With five days to go until Election Day, Portland Commissioner Jo Ann Hardesty has thrown her support behind mayoral candidate Sarah Iannarone.

It’s unclear how much the endorsement will buoy the campaign of Iannarone, a community activist vying to unseat Mayor Ted Wheeler, with 60% of voter’s ballots already returned in Multnomah County. Regardless, it’s a dramatic repudiation of Wheeler from Hardesty, who had endorsed him during the primary but has disagreed vehemently with him on policing issues since then.

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Related: OPB’s 2020 election coverage, ballot guide and results

Hardesty’s endorsement comes a day after Wheeler sided with commissioners Amanda Fritz and Dan Ryan in pushing a vote to next week on Hardesty’s proposal to pull $18 million from the police bureau. The council had sat through hours of testimony, largely in favor of the cuts, but all three said they didn’t have enough information about Hardesty’s proposal and needed more time. Hardesty said she found it cowardly to push a vote until after the election and hung up on the video call.

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Less than 24 hours later, she’s decided not to sit out the mayoral race.

“In this electoral cycle I have looked to leaders to serve with me and help me in charting a future for all Portlanders where we can thrive - because I am not interested in rebuilding inequitable systems,” she wrote in a post on Facebook. “In these moments some of our leaders have risen, causing me to change my mind and throw my support to them, and last night — after months of urging from my community, I finally realized that some of our leaders — including our current Mayor — have failed.”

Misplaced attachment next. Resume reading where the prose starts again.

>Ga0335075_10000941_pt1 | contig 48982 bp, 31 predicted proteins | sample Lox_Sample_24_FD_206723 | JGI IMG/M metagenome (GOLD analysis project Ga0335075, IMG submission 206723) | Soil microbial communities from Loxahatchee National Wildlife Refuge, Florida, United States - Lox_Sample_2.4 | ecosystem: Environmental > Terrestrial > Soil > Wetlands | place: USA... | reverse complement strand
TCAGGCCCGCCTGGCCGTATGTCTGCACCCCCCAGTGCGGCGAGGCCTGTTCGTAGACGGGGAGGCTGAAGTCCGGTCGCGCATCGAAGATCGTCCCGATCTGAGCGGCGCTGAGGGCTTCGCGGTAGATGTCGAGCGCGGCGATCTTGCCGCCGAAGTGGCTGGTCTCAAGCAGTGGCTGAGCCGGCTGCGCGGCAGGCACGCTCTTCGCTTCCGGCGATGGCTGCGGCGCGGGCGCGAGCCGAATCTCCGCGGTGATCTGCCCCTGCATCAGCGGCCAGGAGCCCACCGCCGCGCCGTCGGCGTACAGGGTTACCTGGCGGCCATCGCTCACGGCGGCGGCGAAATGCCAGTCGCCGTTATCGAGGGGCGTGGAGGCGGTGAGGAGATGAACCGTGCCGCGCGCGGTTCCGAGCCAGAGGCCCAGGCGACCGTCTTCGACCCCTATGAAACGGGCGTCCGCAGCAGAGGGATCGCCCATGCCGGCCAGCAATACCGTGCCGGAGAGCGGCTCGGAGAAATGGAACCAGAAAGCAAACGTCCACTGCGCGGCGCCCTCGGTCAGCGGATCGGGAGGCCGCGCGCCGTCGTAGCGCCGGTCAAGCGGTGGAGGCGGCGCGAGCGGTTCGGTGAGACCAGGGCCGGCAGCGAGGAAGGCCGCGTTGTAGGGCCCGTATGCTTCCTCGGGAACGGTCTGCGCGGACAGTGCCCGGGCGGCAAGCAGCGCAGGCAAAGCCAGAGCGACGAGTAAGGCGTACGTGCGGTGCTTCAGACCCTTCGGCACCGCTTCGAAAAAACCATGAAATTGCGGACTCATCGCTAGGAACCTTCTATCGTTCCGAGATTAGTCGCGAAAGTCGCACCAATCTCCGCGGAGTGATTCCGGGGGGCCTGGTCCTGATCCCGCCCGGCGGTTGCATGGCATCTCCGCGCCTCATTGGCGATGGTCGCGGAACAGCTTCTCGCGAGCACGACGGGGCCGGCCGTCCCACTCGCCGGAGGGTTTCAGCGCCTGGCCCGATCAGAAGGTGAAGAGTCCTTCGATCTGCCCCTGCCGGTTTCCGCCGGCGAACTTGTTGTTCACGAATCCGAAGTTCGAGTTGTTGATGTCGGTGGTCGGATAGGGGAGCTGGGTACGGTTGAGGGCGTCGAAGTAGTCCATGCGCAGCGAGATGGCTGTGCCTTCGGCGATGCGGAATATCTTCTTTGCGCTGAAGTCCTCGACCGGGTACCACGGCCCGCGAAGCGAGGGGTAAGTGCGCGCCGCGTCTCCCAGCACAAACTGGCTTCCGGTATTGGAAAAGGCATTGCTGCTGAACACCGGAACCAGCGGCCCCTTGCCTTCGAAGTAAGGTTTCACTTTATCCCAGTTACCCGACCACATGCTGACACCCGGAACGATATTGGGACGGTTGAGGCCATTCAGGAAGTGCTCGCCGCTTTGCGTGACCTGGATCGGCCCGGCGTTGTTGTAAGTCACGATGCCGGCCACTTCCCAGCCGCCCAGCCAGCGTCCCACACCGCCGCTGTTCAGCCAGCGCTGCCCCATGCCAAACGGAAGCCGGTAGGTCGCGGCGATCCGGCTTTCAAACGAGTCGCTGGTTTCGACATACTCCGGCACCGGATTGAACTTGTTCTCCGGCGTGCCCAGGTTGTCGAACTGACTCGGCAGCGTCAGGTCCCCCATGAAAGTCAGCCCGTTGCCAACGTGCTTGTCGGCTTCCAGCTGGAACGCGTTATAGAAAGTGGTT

Hardesty had endorsed Wheeler during the primary, but later withdrew her support, citing Wheeler’s handling of his police force during months of racial justice protests. But with days to go, she apparently decided to throw her support behind his opponent. Recent polling conducted for OPB shows the two candidates neck-in-neck.

Hardesty’s statement said she’d seen “limited, status quo thinking” from the mayor and said she believed Iannarone had a compelling plan to “rethink community safety based on a public health model."

“I look forward to working with Mayor Sarah Iannarone to continue engaging our community to build a more equitable and resilient Portland out of the series of crises we find ourselves in today,” she wrote.

Earlier this summer, Hardesty had called for Wheeler to name the city’s police commissioner. Wheeler said it was a bad time to change leadership and he wanted to wait until January when new council members take their seats in City Hall. Iannarone has promised to make Hardesty police commissioner on her first day in office.

This leaves both mayoral candidates with one sitting member of the council endorsing their candidacy. Amanda Fritz has endorsed Wheeler. Former Mayor Sam Adams also threw his support behind Wheeler this week.

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